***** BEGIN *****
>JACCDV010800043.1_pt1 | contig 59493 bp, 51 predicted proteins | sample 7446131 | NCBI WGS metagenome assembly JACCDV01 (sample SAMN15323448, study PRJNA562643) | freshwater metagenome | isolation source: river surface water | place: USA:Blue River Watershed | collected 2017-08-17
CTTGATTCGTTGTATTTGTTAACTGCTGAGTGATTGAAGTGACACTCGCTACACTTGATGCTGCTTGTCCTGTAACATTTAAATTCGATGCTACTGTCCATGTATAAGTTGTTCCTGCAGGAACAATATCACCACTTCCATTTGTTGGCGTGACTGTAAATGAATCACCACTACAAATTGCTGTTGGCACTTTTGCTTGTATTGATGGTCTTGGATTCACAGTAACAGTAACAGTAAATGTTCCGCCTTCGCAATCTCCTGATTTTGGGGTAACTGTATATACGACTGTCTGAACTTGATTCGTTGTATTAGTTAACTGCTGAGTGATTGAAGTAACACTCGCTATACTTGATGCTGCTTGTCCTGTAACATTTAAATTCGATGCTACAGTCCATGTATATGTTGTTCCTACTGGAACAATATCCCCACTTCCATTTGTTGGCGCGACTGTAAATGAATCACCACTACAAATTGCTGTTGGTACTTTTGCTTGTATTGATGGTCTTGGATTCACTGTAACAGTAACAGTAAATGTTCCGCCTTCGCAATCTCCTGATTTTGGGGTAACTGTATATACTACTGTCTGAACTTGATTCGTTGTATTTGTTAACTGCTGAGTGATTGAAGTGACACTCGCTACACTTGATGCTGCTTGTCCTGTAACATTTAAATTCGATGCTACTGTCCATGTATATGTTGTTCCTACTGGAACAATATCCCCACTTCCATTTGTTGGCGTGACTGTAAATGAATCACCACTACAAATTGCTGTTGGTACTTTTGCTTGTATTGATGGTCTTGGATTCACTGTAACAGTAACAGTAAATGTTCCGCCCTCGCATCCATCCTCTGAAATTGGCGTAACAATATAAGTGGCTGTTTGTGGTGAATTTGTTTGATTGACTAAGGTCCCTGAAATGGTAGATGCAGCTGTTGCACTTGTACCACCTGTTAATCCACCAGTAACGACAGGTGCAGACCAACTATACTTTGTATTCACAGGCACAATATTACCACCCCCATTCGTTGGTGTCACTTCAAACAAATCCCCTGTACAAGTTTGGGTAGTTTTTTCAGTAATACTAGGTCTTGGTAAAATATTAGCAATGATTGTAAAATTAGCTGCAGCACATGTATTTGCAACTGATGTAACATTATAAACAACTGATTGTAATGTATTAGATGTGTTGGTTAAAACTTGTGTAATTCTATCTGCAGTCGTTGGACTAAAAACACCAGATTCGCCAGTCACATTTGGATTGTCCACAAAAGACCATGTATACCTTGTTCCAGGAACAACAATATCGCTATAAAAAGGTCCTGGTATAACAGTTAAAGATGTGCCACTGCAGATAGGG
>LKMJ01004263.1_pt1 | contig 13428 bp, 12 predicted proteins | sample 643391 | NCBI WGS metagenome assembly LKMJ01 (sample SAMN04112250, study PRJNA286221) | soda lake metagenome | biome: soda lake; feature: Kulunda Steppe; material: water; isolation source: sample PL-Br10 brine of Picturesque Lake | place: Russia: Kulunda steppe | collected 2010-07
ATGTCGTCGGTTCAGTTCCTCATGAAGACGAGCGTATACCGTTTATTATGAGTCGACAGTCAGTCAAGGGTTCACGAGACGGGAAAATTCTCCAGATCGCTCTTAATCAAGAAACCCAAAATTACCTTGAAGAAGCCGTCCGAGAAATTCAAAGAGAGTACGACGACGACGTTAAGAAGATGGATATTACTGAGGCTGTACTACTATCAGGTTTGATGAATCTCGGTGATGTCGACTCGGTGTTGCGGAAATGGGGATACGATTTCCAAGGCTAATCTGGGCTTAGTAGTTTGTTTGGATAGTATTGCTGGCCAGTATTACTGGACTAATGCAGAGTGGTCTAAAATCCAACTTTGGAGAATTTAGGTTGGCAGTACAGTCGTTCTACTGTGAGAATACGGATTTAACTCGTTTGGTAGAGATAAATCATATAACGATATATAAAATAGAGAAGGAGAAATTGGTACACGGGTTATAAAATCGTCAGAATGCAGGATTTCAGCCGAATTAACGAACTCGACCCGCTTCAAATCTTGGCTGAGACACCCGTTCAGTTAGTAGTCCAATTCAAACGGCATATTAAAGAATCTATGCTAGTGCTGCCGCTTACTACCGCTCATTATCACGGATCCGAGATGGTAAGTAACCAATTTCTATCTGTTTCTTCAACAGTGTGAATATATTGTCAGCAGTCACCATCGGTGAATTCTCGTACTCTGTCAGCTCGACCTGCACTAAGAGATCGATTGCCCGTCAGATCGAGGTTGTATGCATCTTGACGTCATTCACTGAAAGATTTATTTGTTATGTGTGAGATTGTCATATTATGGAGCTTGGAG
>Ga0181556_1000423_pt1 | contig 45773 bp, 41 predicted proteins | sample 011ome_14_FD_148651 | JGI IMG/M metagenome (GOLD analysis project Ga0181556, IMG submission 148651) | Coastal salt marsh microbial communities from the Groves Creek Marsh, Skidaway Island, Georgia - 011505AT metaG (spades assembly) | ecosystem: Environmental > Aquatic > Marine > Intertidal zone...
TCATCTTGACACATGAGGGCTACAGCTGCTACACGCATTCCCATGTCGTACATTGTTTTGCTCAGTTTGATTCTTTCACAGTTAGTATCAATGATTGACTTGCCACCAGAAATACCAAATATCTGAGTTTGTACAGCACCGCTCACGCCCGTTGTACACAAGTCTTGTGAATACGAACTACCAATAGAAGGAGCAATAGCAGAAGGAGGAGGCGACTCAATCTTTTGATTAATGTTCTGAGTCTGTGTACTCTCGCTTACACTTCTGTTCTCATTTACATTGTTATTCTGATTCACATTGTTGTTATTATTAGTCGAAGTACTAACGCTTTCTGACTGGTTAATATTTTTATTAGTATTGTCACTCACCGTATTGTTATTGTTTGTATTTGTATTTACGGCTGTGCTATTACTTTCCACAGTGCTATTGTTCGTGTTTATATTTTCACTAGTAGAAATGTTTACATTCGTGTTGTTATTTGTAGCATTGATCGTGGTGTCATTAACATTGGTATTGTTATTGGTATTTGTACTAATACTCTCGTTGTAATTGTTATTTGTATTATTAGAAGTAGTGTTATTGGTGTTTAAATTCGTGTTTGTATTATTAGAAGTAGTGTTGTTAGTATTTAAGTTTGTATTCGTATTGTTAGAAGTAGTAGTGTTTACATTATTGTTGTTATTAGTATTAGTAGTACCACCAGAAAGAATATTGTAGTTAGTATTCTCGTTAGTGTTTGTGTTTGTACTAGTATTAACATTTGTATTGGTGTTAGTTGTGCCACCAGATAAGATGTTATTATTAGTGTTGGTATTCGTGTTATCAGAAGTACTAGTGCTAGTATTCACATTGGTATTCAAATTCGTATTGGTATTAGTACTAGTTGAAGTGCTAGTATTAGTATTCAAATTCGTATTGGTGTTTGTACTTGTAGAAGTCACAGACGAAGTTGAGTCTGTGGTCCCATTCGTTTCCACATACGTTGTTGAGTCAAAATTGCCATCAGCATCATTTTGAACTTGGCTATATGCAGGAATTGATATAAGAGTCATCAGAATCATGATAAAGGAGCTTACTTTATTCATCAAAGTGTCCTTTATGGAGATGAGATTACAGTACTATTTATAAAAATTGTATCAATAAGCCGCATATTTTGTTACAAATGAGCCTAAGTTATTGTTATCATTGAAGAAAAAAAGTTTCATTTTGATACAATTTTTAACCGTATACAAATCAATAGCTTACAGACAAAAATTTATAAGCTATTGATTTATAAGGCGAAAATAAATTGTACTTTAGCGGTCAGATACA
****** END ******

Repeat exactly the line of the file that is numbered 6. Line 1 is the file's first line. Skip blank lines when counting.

TCATCTTGACACATGAGGGCTACAGCTGCTACACGCATTCCCATGTCGTACATTGTTTTGCTCAGTTTGATTCTTTCACAGTTAGTATCAATGATTGACTTGCCACCAGAAATACCAAATATCTGAGTTTGTACAGCACCGCTCACGCCCGTTGTACACAAGTCTTGTGAATACGAACTACCAATAGAAGGAGCAATAGCAGAAGGAGGAGGCGACTCAATCTTTTGATTAATGTTCTGAGTCTGTGTACTCTCGCTTACACTTCTGTTCTCATTTACATTGTTATTCTGATTCACATTGTTGTTATTATTAGTCGAAGTACTAACGCTTTCTGACTGGTTAATATTTTTATTAGTATTGTCACTCACCGTATTGTTATTGTTTGTATTTGTATTTACGGCTGTGCTATTACTTTCCACAGTGCTATTGTTCGTGTTTATATTTTCACTAGTAGAAATGTTTACATTCGTGTTGTTATTTGTAGCATTGATCGTGGTGTCATTAACATTGGTATTGTTATTGGTATTTGTACTAATACTCTCGTTGTAATTGTTATTTGTATTATTAGAAGTAGTGTTATTGGTGTTTAAATTCGTGTTTGTATTATTAGAAGTAGTGTTGTTAGTATTTAAGTTTGTATTCGTATTGTTAGAAGTAGTAGTGTTTACATTATTGTTGTTATTAGTATTAGTAGTACCACCAGAAAGAATATTGTAGTTAGTATTCTCGTTAGTGTTTGTGTTTGTACTAGTATTAACATTTGTATTGGTGTTAGTTGTGCCACCAGATAAGATGTTATTATTAGTGTTGGTATTCGTGTTATCAGAAGTACTAGTGCTAGTATTCACATTGGTATTCAAATTCGTATTGGTATTAGTACTAGTTGAAGTGCTAGTATTAGTATTCAAATTCGTATTGGTGTTTGTACTTGTAGAAGTCACAGACGAAGTTGAGTCTGTGGTCCCATTCGTTTCCACATACGTTGTTGAGTCAAAATTGCCATCAGCATCATTTTGAACTTGGCTATATGCAGGAATTGATATAAGAGTCATCAGAATCATGATAAAGGAGCTTACTTTATTCATCAAAGTGTCCTTTATGGAGATGAGATTACAGTACTATTTATAAAAATTGTATCAATAAGCCGCATATTTTGTTACAAATGAGCCTAAGTTATTGTTATCATTGAAGAAAAAAAGTTTCATTTTGATACAATTTTTAACCGTATACAAATCAATAGCTTACAGACAAAAATTTATAAGCTATTGATTTATAAGGCGAAAATAAATTGTACTTTAGCGGTCAGATACA